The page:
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Can confidential data be accessed once it is deleted for free space?

When a file is erased for free space, can pieces of the data still be accessed? Can pieces of confidential data still be accessed after a data wipe?

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The contents of a file are not removed from the hard drive when the file is deleted. When a file is deleted from the Windows Recycle Bin, for example, only the pointer to the file is eliminated. The file is then invisible to the operating system, and it no longer appears in the directory tree structure. The previously occupied space on the hard drive is marked as free and can be reused by the operating system. However, until new data is written to this space, the contents of the file still exist. This data can survive indefinitely depending on how full the drive is, where the file was located physically on the drive, and how often you use your computer. There are numerous tools that can recover "deleted" files by searching for data on a hard drive that does not have any corresponding pointer information.

It is good security practice to overwrite, or wipe, sensitive files when they are deleted. But what level of erasure should you set for your confidential data? In 2004, the U.S. National Security Agency (NSA Advisory LAA-006-2004) found that a single overwrite using DoD 5220.22-M-compliant software is sufficient to render electronic files unrecoverable. Many data wiping products state that they meet the "DoD 5220.22-M standard." The particular claim generally means that the technology will over-wipe all addressable hard drive locations with a single character. The second part of the operation wipes all addressable locations with a character, its complement, and then a random character, followed by verification. The process is completed three times and prevents data from being recovered by commercially available processes.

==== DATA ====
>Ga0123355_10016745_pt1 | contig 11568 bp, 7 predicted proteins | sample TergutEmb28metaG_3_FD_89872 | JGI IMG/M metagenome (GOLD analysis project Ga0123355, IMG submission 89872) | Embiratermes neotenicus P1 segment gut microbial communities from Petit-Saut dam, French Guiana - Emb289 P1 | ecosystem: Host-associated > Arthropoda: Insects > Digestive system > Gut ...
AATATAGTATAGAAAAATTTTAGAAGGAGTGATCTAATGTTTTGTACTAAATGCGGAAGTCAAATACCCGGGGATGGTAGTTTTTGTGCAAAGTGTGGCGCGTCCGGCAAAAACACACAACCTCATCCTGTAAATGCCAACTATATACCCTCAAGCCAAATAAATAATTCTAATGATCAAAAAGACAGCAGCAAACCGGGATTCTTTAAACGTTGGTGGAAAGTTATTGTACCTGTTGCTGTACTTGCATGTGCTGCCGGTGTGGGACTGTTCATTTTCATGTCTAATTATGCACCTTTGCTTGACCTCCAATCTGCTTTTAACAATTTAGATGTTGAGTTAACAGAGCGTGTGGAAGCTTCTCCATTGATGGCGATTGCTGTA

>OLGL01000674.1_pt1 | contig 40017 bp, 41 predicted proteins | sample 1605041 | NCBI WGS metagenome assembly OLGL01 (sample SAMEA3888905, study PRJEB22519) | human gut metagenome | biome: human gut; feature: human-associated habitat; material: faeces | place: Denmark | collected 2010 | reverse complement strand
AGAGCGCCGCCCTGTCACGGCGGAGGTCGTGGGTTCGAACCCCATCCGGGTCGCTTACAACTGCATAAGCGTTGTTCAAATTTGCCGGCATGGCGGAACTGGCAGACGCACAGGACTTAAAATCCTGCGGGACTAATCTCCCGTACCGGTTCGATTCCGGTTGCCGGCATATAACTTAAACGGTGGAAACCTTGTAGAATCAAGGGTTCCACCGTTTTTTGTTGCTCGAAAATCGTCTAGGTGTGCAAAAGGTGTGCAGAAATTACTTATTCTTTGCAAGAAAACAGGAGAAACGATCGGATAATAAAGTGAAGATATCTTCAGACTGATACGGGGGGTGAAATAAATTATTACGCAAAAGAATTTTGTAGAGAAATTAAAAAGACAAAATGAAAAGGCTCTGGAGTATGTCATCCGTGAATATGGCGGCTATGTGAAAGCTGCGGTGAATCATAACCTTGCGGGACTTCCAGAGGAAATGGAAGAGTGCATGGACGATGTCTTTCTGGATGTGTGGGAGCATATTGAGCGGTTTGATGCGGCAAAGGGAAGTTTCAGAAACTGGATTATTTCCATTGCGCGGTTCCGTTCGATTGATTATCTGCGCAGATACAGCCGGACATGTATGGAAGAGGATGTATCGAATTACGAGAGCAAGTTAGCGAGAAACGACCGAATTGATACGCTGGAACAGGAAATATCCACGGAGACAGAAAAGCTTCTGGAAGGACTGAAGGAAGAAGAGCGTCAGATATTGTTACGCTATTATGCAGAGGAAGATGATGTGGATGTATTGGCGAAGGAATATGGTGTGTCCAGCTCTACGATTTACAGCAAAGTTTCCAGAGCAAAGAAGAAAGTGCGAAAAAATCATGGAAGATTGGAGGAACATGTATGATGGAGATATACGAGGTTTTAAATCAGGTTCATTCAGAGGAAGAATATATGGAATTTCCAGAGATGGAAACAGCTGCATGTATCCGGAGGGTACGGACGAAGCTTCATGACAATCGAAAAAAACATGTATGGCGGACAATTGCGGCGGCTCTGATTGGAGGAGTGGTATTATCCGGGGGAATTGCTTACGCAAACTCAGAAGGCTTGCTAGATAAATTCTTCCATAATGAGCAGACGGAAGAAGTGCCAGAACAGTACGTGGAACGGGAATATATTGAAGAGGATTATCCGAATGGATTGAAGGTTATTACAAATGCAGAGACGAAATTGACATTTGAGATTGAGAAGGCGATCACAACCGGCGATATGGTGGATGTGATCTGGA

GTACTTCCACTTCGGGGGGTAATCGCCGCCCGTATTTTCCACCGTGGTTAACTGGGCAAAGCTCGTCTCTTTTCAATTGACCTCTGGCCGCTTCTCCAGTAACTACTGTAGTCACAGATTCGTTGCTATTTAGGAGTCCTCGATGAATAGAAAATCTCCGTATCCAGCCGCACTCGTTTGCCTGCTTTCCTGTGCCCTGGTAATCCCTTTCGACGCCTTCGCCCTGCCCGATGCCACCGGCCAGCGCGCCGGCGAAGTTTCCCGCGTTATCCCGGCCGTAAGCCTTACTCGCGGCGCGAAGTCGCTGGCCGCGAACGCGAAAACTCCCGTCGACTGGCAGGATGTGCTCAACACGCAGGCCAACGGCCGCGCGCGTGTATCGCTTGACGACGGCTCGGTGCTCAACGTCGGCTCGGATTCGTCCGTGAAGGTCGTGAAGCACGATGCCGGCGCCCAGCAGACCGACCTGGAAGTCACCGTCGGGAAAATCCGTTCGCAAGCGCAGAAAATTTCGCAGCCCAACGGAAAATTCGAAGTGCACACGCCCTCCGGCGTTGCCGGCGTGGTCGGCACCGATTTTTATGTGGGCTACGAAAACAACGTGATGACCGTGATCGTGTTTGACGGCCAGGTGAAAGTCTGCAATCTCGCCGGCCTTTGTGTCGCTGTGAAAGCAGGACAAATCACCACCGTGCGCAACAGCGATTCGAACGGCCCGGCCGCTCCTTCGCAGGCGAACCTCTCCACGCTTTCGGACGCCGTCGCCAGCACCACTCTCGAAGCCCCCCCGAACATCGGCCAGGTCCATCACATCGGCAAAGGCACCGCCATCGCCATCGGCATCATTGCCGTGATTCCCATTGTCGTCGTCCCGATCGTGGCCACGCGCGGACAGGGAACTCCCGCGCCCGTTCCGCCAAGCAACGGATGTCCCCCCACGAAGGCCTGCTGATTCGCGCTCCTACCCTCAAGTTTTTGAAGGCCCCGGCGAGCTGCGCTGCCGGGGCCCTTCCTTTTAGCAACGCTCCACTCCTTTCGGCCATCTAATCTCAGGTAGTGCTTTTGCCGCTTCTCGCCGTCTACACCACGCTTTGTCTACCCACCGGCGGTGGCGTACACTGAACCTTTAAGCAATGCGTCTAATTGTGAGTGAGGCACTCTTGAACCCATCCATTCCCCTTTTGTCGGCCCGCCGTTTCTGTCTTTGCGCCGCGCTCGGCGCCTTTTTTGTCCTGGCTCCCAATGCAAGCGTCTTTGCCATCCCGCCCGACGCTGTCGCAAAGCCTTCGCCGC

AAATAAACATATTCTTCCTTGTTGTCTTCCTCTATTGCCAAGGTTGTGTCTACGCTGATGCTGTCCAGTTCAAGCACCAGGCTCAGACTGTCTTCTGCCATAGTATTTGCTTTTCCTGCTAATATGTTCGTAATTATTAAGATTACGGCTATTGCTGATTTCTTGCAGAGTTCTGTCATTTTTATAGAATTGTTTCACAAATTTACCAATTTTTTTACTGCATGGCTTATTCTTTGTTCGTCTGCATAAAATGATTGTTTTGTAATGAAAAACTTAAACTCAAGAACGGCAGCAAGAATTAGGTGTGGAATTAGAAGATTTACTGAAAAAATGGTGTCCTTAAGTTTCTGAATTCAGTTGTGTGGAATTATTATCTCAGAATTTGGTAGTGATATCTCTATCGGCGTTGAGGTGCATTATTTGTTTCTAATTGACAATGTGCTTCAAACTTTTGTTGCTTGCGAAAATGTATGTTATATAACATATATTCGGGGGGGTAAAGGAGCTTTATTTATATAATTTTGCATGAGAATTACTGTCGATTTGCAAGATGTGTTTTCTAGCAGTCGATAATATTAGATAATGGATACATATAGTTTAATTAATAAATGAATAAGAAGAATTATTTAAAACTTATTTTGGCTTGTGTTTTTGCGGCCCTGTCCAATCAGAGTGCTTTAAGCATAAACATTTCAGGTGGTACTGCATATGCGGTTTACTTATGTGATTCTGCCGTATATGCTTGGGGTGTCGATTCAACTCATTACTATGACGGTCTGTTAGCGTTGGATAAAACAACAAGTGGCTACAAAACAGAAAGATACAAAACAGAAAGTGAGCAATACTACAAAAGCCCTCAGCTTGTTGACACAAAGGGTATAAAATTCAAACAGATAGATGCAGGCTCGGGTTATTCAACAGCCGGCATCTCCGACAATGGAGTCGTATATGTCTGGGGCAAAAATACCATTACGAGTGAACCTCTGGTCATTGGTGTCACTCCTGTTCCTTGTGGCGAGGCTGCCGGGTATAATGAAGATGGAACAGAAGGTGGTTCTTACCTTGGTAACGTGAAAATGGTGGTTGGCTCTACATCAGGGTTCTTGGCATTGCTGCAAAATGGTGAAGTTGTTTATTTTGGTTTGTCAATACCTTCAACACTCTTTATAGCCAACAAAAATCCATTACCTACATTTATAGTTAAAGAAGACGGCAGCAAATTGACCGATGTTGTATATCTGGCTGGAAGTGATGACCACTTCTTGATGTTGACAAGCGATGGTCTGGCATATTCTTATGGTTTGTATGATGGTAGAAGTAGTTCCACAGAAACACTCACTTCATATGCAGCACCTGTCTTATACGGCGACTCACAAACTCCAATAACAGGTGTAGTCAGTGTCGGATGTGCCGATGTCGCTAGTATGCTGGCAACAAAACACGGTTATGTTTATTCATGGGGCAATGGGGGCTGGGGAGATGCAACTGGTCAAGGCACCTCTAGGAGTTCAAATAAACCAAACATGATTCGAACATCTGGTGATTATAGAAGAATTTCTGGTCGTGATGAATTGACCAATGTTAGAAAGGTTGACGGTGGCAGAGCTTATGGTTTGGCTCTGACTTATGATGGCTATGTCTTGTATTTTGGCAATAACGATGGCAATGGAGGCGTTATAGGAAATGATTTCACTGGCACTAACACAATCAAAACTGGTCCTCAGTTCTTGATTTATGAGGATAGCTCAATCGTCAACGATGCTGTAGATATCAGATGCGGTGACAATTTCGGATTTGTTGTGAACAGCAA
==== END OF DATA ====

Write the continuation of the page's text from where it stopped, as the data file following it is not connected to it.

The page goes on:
One problem with software disk-wiping is that it cannot sanitize hard drives that have actually physically failed. In such instances, you could destroy them by degaussing, melting, incineration, crushing or shredding. Physical destruction offers the highest level of erasure but even this is not necessarily absolute if any remaining disk pieces are larger than a single 512-byte record block in size. Whichever method you chose, either software wiping or physical destruction, you must enact policies and procedures governing hard drive disposal. You should also offer appropriate employee training to ensure that you have taken "reasonable measures" to safeguard your data.

The Federal Trade Commission's FACTA rule on the proper storage and disposal of certain consumer information requires that such information is properly disposed of. Although physically destroying disks is more costly than wiping them, the potential costs associated with compromised data may make it the best option. I would recommend the NIST Special Publication 800-88, Guidelines for Media Sanitization. Its recommendations can be applied to all types of organizations and are helpful in devising an appropriate erasure policy based on the confidentiality level of your information.

More information:

  • Learn the pros and cons of data wiping.
  • Visit SearchSecurity.com's Data Protection School.
  • This was first published in October 2007

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